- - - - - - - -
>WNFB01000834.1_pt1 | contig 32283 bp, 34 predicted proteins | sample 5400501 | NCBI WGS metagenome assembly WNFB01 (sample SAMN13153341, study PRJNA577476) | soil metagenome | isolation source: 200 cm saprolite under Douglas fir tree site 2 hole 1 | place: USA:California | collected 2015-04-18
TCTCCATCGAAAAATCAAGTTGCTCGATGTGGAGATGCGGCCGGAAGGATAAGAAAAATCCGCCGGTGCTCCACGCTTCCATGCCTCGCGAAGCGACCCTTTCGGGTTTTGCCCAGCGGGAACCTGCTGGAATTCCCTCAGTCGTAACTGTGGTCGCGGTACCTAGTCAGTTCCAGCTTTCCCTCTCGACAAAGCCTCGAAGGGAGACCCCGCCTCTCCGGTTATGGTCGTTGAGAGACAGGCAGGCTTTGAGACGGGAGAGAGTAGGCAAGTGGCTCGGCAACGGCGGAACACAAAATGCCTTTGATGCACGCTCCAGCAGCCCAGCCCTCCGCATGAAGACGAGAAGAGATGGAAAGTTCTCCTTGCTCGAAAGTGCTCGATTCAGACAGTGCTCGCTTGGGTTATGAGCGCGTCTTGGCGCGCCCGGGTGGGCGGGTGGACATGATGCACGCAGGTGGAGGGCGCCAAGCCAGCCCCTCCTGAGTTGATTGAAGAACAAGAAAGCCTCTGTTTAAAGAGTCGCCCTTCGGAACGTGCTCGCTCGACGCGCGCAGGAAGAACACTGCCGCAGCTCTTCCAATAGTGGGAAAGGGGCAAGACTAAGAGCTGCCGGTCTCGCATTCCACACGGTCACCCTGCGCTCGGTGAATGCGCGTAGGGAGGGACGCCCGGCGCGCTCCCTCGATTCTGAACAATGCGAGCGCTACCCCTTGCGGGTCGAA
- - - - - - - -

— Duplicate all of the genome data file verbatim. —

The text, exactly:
>WNFB01000834.1_pt1 | contig 32283 bp, 34 predicted proteins | sample 5400501 | NCBI WGS metagenome assembly WNFB01 (sample SAMN13153341, study PRJNA577476) | soil metagenome | isolation source: 200 cm saprolite under Douglas fir tree site 2 hole 1 | place: USA:California | collected 2015-04-18
TCTCCATCGAAAAATCAAGTTGCTCGATGTGGAGATGCGGCCGGAAGGATAAGAAAAATCCGCCGGTGCTCCACGCTTCCATGCCTCGCGAAGCGACCCTTTCGGGTTTTGCCCAGCGGGAACCTGCTGGAATTCCCTCAGTCGTAACTGTGGTCGCGGTACCTAGTCAGTTCCAGCTTTCCCTCTCGACAAAGCCTCGAAGGGAGACCCCGCCTCTCCGGTTATGGTCGTTGAGAGACAGGCAGGCTTTGAGACGGGAGAGAGTAGGCAAGTGGCTCGGCAACGGCGGAACACAAAATGCCTTTGATGCACGCTCCAGCAGCCCAGCCCTCCGCATGAAGACGAGAAGAGATGGAAAGTTCTCCTTGCTCGAAAGTGCTCGATTCAGACAGTGCTCGCTTGGGTTATGAGCGCGTCTTGGCGCGCCCGGGTGGGCGGGTGGACATGATGCACGCAGGTGGAGGGCGCCAAGCCAGCCCCTCCTGAGTTGATTGAAGAACAAGAAAGCCTCTGTTTAAAGAGTCGCCCTTCGGAACGTGCTCGCTCGACGCGCGCAGGAAGAACACTGCCGCAGCTCTTCCAATAGTGGGAAAGGGGCAAGACTAAGAGCTGCCGGTCTCGCATTCCACACGGTCACCCTGCGCTCGGTGAATGCGCGTAGGGAGGGACGCCCGGCGCGCTCCCTCGATTCTGAACAATGCGAGCGCTACCCCTTGCGGGTCGAA